This article examines the constitutionality of reflexive forfeiture.


Tony Emery was convicted in the United States District Court for the Western District of Missouri of killing Elkins, a federal informant, based in part on out-of-court statements made by the informant.(fn22) Emery contended on appeal that principles of forfeiture-by-wrongdoing "should apply only in a trial on the underlying crimes about which he feared Ms. Elkins would testify, not in a trial for murdering her."(fn23) The United States Court of Appeals for the Eighth Circuit rejected that argument, explaining that:

The rule contains no limitation on the subject matter of the statements that it exempts from the prohibition on hearsay evidence. Instead, it establishes the general proposition that a defendant may not benefit from his or her wrongful prevention of future testimony from a witness or potential witness. Accepting Mr. Emery's position would allow him to do just that.(fn24)

Reginald Meeks argued in the appeal of his conviction for murdering James Green that the trial court erred by admitting Green's statement to police that "Meeks shot me."(fn25) The Kansas Supreme Court held in State v. Meeks(fn26) that reflexive forfeiture posed no problem, writing:

If the trial court determines as a threshold matter that the reason the victim cannot testify at trial is that the accused murdered her, then the accused should be deemed to have forfeited the confrontation right, even though the act with which the accused is charged is the same as the one by which he allegedly rendered the witness unavailable.(fn27)

Angela Johnson argued during her prosecution for murder that the forfeiture-by-wrongdoing doctrine admits only statements unrelated to the conduct for which a defendant is on trial, "or there would be a 'murder victim's' hearsay exception."(fn28) Judge Bennett of the United States District Court for the Northern District of Iowa held the doctrine contains no such limitation and applies even in a trial for murder of a witness, and "not just in a trial for the underlying crimes about which the defendant allegedly feared that the missing witness would testify."(fn29) Judge Bennett similarly held during the prosecution of Johnson's accomplice that the forfeiture-by-wrongdoing rule contains no subject matter limitation.(fn30)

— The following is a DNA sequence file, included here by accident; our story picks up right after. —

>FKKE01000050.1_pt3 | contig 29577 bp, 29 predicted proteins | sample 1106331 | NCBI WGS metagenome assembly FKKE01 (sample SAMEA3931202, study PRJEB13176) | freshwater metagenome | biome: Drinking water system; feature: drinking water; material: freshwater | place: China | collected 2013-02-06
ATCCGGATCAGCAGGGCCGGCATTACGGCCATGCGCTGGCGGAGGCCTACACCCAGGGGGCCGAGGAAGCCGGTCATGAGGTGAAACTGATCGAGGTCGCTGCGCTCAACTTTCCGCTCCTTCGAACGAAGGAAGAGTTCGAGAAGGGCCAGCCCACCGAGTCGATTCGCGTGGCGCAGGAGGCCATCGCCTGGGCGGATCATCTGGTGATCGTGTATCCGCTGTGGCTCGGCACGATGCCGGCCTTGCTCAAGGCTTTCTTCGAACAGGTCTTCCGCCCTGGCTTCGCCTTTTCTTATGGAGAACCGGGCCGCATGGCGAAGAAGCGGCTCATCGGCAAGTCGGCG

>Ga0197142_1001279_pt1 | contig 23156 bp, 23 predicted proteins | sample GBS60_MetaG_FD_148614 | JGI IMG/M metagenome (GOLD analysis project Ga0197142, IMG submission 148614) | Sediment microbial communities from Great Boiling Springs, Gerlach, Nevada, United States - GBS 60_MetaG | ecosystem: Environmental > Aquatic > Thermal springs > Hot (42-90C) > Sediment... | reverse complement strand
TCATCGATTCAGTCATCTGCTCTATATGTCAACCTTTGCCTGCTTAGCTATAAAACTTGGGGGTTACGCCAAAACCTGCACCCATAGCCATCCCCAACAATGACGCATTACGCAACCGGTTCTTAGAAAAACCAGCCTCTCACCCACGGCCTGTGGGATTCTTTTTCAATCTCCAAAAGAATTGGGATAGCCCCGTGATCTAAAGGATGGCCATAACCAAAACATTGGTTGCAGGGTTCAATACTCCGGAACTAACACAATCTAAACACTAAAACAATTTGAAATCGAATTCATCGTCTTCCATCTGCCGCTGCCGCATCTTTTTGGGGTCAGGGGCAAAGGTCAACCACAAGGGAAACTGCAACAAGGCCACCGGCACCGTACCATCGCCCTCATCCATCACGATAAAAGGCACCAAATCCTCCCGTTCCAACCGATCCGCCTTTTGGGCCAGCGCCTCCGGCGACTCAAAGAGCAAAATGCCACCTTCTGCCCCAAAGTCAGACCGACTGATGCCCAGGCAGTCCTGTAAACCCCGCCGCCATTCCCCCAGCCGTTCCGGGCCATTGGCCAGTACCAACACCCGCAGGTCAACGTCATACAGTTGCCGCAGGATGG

The Wisconsin Supreme Court explained in State v. Jensen(fn31) that the coincidence between the wrongful conduct causing the unavailability of a witness and the elements of the crime charged is immaterial to forfeiture analysis.(fn32) The court noted that the identity between a victim and a declarant should not have any bearing on confrontation forfeiture.(fn33) The court explained that compelling public policy interests warrant broad application of the doctrine.(fn34) Therefore, the court concluded that the forfeiture-by-wrongdoing rule contains no limitation on the subject matter of the statements that may be admitted thereunder and that forfeiture may apply even when a defendant is on trial for murdering the witness whose out-of-court statements are offered into evidence.(fn35)

Sheng Vang was found dead on July 18, 2004, and her estranged husband, Moua Her, was charged with murder.(fn36) Moua Her appealed the admission during trial of statements made by Vang about prior incidents of domestic abuse and argued that his constitutional right to confront witnesses had been violated.(fn37) The Minnesota Supreme Court held in State v. Moua Her(fn38) that confrontation forfeiture should be handled like any other admissibility question and rejected Her's argument that reflexive forfeiture violates a criminal defendant's presumption of innocence, writing:

At oral argument, Her argued that application of the forfeiture-by-wrongdoing doctrine in this way undermines his presumption of innocence. The applicability of the doctrine depends on a finding that Her was responsible for Vang's death. But Her contends that no determination can be made that he was responsible for Vang's absence until the jury has found him guilty of the murder. This argument does not preclude application of the doctrine here. In cases where the forfeiture-by-wrongdoing doctrine is at issue, the district court should resolve the matter consistent with its obligations to make determinations on the admissibility of evidence.(fn39)

Moua Her was remanded following the United States Supreme Court's decision in Giles v. California(fn40) to consider whether Her killed Vang with the intent of preventing her from testifying against him.(fn41)...